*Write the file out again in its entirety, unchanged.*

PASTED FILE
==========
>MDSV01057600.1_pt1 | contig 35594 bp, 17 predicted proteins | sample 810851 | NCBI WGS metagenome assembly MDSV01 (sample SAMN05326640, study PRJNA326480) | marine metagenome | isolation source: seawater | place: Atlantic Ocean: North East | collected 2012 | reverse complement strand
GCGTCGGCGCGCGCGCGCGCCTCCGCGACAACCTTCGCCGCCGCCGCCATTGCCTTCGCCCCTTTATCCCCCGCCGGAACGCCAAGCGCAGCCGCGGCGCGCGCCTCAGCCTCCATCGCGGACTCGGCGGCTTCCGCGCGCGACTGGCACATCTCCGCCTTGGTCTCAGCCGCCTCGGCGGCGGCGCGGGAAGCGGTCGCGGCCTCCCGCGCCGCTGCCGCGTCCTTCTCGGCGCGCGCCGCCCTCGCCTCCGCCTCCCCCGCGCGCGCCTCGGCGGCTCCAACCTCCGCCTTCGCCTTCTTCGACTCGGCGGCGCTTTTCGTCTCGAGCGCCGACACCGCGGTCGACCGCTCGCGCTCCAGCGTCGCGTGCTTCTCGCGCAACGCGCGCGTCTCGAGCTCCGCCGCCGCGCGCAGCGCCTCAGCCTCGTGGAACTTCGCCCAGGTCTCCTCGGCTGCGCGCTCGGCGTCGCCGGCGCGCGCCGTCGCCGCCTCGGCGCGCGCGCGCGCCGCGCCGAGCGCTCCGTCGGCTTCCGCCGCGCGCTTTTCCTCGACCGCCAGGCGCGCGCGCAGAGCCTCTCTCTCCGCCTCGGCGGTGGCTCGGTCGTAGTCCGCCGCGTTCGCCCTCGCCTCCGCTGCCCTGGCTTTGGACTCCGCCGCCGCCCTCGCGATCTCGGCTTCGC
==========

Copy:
>MDSV01057600.1_pt1 | contig 35594 bp, 17 predicted proteins | sample 810851 | NCBI WGS metagenome assembly MDSV01 (sample SAMN05326640, study PRJNA326480) | marine metagenome | isolation source: seawater | place: Atlantic Ocean: North East | collected 2012 | reverse complement strand
GCGTCGGCGCGCGCGCGCGCCTCCGCGACAACCTTCGCCGCCGCCGCCATTGCCTTCGCCCCTTTATCCCCCGCCGGAACGCCAAGCGCAGCCGCGGCGCGCGCCTCAGCCTCCATCGCGGACTCGGCGGCTTCCGCGCGCGACTGGCACATCTCCGCCTTGGTCTCAGCCGCCTCGGCGGCGGCGCGGGAAGCGGTCGCGGCCTCCCGCGCCGCTGCCGCGTCCTTCTCGGCGCGCGCCGCCCTCGCCTCCGCCTCCCCCGCGCGCGCCTCGGCGGCTCCAACCTCCGCCTTCGCCTTCTTCGACTCGGCGGCGCTTTTCGTCTCGAGCGCCGACACCGCGGTCGACCGCTCGCGCTCCAGCGTCGCGTGCTTCTCGCGCAACGCGCGCGTCTCGAGCTCCGCCGCCGCGCGCAGCGCCTCAGCCTCGTGGAACTTCGCCCAGGTCTCCTCGGCTGCGCGCTCGGCGTCGCCGGCGCGCGCCGTCGCCGCCTCGGCGCGCGCGCGCGCCGCGCCGAGCGCTCCGTCGGCTTCCGCCGCGCGCTTTTCCTCGACCGCCAGGCGCGCGCGCAGAGCCTCTCTCTCCGCCTCGGCGGTGGCTCGGTCGTAGTCCGCCGCGTTCGCCCTCGCCTCCGCTGCCCTGGCTTTGGACTCCGCCGCCGCCCTCGCGATCTCGGCTTCGC